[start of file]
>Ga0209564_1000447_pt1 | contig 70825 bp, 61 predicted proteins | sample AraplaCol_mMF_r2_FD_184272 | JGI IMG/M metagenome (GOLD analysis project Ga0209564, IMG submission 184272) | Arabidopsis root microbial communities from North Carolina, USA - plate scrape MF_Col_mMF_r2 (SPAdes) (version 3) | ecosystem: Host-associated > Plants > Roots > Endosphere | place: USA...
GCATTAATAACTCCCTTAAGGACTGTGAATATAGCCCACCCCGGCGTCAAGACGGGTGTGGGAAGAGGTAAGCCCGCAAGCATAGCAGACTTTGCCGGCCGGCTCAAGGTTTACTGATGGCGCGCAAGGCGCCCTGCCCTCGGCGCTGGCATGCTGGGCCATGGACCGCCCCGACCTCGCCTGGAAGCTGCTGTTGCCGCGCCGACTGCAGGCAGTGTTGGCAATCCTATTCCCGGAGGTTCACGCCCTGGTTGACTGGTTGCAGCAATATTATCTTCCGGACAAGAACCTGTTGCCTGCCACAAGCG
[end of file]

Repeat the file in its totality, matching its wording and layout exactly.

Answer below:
>Ga0209564_1000447_pt1 | contig 70825 bp, 61 predicted proteins | sample AraplaCol_mMF_r2_FD_184272 | JGI IMG/M metagenome (GOLD analysis project Ga0209564, IMG submission 184272) | Arabidopsis root microbial communities from North Carolina, USA - plate scrape MF_Col_mMF_r2 (SPAdes) (version 3) | ecosystem: Host-associated > Plants > Roots > Endosphere | place: USA...
GCATTAATAACTCCCTTAAGGACTGTGAATATAGCCCACCCCGGCGTCAAGACGGGTGTGGGAAGAGGTAAGCCCGCAAGCATAGCAGACTTTGCCGGCCGGCTCAAGGTTTACTGATGGCGCGCAAGGCGCCCTGCCCTCGGCGCTGGCATGCTGGGCCATGGACCGCCCCGACCTCGCCTGGAAGCTGCTGTTGCCGCGCCGACTGCAGGCAGTGTTGGCAATCCTATTCCCGGAGGTTCACGCCCTGGTTGACTGGTTGCAGCAATATTATCTTCCGGACAAGAACCTGTTGCCTGCCACAAGCG